In the aftermath of the San Bernardino shootings, there has been much investigation into the terrorists, including their financial lives. Reuters reported that prior to the attack, the shooters borrowed $28,500 with, it’s now clear, no intention of paying it back. News outlets reported that one of the shooters made at least three $5,000 transfers of that money in the days before the shooting, to another family member.
In light of that, Yale law professor Stephen L. Carter suggests, “One Way to Discourage Terror Attacks: Sue.” In his piece on Bloomberg View he cites “fraudulent conveyance,” legal doctrine that describes: “… the transfer of property for with the intent of delaying or defrauding a known creditor. If such a fraudulent intent can be proven, the creditor may bring a lawsuit to void the transfer.” It’s an interesting point of view – perhaps the shooter’s relative will be forced to repay the $15,000.
Bust-out fraud behavior yields clues
In thinking about the attacks in terms of my own work, in the field of enterprise payments and security, the Reuters article also said that the San Bernardino shooters “apparently followed a pattern set by other militants who drained their bank accounts and exhausted credit lines before embarking on what they believed would be a suicide mission.” (Emphasis added.)
“Exhausting credit lines” is behavior that classically falls under bust-out fraud, in which fraudsters obtain credit (typically credit cards, but also loans) and make regular payments for a short while, to appear normal. Then they quickly max out their credit and abandon the cards or loan, with no plans of future repayment.
Bust-out fraud is often hard to detect since the fraudulent behavior is more subtle than, say, a criminal using a stolen credit card number to run up a large amount of purchases in an hour or two. In fact, analysts estimate that between 10% and 15% of all banks’ unsecured bad debt is actually bust-out fraud, resulting in tens of billions in losses every year. Banks’ financial results are skewed, and untold resources are spent chasing down debt that will never be collected.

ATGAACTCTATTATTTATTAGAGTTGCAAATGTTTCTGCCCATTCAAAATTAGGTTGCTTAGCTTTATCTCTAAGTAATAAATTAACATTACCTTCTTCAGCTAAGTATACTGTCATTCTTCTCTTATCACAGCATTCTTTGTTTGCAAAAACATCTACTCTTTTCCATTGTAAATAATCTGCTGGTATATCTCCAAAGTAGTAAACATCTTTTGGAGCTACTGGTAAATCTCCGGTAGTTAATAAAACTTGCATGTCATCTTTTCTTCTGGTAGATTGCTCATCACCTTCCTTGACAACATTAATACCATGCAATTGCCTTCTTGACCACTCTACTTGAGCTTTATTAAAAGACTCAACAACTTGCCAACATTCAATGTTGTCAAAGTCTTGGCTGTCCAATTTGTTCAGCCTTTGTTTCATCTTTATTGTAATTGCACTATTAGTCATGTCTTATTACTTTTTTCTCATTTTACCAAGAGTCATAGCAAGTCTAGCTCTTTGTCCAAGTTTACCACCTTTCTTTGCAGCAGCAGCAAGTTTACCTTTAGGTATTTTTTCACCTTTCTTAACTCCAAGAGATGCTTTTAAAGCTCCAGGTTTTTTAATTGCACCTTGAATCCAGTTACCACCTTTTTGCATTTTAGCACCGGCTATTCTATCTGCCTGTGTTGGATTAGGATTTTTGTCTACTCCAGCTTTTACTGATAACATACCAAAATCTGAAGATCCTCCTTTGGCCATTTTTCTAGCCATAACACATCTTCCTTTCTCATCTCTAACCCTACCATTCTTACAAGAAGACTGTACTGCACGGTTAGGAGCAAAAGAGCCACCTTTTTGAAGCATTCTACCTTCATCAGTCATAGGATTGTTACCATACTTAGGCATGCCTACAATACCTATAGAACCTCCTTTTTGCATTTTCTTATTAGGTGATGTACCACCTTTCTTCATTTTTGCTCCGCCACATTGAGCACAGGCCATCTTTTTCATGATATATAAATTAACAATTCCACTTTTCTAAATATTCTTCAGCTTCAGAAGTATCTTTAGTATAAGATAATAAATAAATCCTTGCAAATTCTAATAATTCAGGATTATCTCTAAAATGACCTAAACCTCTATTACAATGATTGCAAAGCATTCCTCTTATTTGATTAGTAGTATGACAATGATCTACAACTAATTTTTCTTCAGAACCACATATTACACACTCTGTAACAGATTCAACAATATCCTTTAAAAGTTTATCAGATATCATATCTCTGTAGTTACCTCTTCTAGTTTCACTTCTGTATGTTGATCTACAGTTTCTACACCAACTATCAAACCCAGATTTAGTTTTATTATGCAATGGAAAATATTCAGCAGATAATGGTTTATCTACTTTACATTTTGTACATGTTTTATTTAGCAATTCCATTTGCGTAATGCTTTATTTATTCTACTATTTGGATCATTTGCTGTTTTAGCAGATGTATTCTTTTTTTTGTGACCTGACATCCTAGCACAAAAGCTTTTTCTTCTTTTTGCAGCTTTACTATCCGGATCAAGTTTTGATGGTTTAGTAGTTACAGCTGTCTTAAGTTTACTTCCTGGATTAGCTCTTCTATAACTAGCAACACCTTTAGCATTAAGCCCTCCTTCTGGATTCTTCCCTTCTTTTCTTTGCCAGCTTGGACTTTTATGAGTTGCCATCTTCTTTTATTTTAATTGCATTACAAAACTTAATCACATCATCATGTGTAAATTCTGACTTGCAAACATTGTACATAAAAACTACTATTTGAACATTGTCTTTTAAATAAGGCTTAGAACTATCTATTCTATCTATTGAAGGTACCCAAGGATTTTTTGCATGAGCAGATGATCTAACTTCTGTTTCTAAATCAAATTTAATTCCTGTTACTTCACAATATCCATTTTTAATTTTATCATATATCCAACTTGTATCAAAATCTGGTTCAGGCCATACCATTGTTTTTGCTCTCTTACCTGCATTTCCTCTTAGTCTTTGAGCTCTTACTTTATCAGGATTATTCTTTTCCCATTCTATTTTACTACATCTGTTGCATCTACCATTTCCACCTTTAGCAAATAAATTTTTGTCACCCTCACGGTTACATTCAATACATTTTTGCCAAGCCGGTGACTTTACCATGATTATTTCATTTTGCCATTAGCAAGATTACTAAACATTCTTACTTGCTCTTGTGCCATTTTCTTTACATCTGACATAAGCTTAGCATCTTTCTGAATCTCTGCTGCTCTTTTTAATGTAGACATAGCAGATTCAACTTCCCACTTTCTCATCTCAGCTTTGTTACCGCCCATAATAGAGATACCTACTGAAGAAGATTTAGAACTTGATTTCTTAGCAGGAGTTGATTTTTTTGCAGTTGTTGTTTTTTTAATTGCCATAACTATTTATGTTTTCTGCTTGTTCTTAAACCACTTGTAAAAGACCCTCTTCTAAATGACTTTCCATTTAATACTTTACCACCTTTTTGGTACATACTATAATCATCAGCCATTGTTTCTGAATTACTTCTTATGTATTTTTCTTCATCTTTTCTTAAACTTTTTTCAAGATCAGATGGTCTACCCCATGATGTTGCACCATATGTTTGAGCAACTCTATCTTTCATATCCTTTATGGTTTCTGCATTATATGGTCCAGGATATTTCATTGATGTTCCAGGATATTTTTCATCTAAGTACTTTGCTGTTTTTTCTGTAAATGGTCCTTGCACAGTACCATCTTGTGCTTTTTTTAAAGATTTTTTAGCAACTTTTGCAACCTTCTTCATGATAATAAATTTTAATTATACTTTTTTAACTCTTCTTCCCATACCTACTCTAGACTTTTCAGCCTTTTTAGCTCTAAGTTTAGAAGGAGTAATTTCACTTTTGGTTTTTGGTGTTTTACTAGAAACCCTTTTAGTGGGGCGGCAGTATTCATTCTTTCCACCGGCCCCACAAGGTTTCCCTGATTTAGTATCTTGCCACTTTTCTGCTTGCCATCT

So, any analysis of terrorists’ presumed financial behavior aside, it makes sense for banks to have tools to carefully analyze customer activity to uncover bust-out fraud, which is often perpetrated by fraud rings. FICO’s link analysis solution (Identity Resolution Engine, or IRE) uses federated data search capabilities and industry-leading analytics, and is an ideal solution for pursuit of bust-out fraudsters. It is typically used in conjunction with social network analysis, which helps identify expansive fraud rings.
A holistic view of the customer
The Reuters article also says that the San Bernardino attackers drained their bank accounts while running up large credit balances. It’s possible for banks to detect this kind of activity, even when it occurs across multiple product lines.
One way to do this is with FICO’s Falcon® Platform, the industry-leading solution for payment card fraud prevention that protects two-thirds of the world’s card transactions. Many institutions also use Falcon modules to detect fraudulent activity in deposit accounts, ePayments, mobile payments and other types of transactions. These modules share information with each other, providing a holistic view of the customer. In addition to flagging traditional fraud patterns, Falcon’s underlying analytic models can also be tuned to look for those that are the hallmarks of terrorists.
One thing is for sure. As banks and other institutions double down on their efforts to fight the rise of all types of financial crime, the predictive analytics that power fraud protection will play an integral role.
Follow me on Twitter @FraudBird.